Finding balance between setting up rules and fast AI development is crucial also for The Confederation of Industry. Early this year, it established informal group of organizations from the Middle and East Europe called AI Challengers. One of its output is also a common position on the White Paper on AI that was published by Commission in February this year.
AI is all around us
Like Tomáš Mikolov, quoted at the beginning, other people “from practise” also draw attention to the unrealistic ideas of the public about AI.
An example is the co-founder of the prg.ai project Pavel Juruš.
“I still listen the sci-fi narrative that AI could destroy us one day. However, AI has been influencing us for a long time already, e.g. through electronic media like social media or recommendation systems. At the same time, the debate in what interest such applications of AI should be is rather marginal,” he emphasized.
Prg.ai is a platform for the development of science, education, and commerce in the field of AI that seeks to connect communities of students, teachers, scientists, lawyers, or philosophers and develop discussion about AI in society. For this reason, Pavel Juruš is not a staunch opponent of regulation.
“In general, I am a proponent of caution, because AI carries a number of risks. The idea of some stakeholders that regulation is the same as imposing obstacles and hampering business is, in my view, erroneous and concise,” he pointed out.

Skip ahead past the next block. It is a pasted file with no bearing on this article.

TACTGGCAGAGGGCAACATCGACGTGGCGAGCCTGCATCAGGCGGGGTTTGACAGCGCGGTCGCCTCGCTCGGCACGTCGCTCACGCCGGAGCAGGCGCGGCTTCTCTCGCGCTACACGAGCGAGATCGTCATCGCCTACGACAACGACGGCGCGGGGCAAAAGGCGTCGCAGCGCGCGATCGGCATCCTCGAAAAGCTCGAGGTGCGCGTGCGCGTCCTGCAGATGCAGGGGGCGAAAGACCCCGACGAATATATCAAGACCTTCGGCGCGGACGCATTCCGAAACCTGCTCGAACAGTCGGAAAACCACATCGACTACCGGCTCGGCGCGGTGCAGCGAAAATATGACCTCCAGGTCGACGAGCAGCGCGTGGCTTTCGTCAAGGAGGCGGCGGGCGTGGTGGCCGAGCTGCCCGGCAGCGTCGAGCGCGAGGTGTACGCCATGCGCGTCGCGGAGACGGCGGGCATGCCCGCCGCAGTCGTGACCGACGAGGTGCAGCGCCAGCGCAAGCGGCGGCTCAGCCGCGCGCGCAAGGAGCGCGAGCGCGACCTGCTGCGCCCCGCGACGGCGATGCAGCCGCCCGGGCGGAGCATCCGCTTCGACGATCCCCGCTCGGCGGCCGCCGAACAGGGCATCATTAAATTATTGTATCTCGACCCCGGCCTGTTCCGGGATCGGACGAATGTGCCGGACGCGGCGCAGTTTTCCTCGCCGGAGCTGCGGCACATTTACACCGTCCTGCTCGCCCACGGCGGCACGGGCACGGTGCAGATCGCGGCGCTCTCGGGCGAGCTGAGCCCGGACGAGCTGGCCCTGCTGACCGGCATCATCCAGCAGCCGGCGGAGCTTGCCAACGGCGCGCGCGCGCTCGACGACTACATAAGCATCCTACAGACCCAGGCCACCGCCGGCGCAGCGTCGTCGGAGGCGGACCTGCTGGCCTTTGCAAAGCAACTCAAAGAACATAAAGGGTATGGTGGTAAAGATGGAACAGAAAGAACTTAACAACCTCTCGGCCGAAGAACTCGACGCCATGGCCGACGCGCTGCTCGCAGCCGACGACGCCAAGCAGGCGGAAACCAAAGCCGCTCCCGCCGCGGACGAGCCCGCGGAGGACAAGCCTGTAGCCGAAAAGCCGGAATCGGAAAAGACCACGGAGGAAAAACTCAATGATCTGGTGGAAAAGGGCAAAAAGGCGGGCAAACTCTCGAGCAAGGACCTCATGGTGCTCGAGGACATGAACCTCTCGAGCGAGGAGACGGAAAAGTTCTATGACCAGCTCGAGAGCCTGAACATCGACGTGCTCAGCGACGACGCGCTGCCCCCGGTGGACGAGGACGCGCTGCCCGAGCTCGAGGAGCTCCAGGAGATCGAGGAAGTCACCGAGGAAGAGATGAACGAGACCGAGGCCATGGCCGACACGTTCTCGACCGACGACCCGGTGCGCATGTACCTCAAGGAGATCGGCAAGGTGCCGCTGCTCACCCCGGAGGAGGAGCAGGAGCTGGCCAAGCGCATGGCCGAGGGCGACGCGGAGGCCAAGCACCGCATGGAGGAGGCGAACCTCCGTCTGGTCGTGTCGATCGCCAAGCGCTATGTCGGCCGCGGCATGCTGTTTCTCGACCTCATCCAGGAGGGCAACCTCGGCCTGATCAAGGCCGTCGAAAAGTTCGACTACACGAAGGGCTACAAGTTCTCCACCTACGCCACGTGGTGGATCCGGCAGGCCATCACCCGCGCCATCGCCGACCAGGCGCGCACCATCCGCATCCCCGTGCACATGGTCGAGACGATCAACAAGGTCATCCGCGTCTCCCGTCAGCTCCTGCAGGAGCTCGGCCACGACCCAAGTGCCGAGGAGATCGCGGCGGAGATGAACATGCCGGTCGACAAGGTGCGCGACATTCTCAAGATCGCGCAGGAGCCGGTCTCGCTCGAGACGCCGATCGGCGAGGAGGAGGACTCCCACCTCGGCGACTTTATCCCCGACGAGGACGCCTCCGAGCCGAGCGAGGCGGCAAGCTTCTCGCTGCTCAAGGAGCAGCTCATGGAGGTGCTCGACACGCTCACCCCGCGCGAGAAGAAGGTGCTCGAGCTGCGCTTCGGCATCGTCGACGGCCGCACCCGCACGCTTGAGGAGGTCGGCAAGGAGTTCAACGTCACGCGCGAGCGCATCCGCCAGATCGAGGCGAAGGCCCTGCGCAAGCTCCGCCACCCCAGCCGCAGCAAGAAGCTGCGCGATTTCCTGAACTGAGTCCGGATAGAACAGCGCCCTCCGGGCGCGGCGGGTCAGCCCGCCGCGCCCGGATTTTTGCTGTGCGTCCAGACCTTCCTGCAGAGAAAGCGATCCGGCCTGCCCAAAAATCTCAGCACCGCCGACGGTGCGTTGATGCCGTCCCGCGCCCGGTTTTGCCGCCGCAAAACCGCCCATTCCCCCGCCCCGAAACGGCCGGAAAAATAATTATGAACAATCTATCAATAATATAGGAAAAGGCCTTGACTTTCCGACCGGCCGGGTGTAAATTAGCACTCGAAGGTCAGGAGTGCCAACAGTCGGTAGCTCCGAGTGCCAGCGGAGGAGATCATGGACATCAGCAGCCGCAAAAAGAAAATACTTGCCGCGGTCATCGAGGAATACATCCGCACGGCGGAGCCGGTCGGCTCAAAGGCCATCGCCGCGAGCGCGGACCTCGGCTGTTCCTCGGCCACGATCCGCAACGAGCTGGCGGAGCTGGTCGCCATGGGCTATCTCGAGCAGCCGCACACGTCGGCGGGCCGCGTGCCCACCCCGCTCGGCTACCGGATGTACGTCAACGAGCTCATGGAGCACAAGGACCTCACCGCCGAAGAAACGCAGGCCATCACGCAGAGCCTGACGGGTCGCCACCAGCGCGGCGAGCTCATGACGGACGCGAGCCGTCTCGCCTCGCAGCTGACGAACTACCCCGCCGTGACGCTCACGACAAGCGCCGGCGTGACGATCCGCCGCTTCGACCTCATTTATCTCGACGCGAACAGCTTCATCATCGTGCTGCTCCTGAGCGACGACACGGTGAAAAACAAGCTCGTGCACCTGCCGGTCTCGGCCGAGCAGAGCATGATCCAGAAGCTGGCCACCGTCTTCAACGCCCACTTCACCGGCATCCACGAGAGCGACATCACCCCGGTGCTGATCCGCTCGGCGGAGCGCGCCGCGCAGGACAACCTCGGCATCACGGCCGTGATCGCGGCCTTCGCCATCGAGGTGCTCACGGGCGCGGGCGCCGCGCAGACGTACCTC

In his opinion, in fact, well-established regulatory framework could support the development of AI and commercial applications.
He also points out that there are top teams and workplaces in the Czech Republic, but that there is a lack of sufficient support and investment from the government.
“Research institutes can do top research. What is missing is a strategic approach to the development of research and management of science. Unfortunately, this is a problem of the overall underfunding of science in the Czech Republic,” he explained.
According to him, in the global competition, the Czech Republic is not able to offer interesting conditions for foreign scientists and capital.
“Talented people going abroad, because of better terms,” he said adding that current approach of the Czech government to AI research and development is far from sufficient to fulfill the idea that the Czech Republic will become a European leader in the AI field in the future.
Ondřej Ferdus from the Confederation of Industry also emphasizes the need of bigger government´s support. In his view, ongoing pandemic has been showing us how important digitalization and use of AI are.
On the other hand, he also points out the power of private sector or Czech universities.
“In the Czech Republic, we have hundreds of subjects that carry out applied research in the field of AI. Czechia also have quite strong academic background when it comes to AI development,” he stressed adding that according to their survey, 88 % of companies pay for these activities themselves.
“It is obvious that companies realize the importance of AI so they invest their own resources,” he said.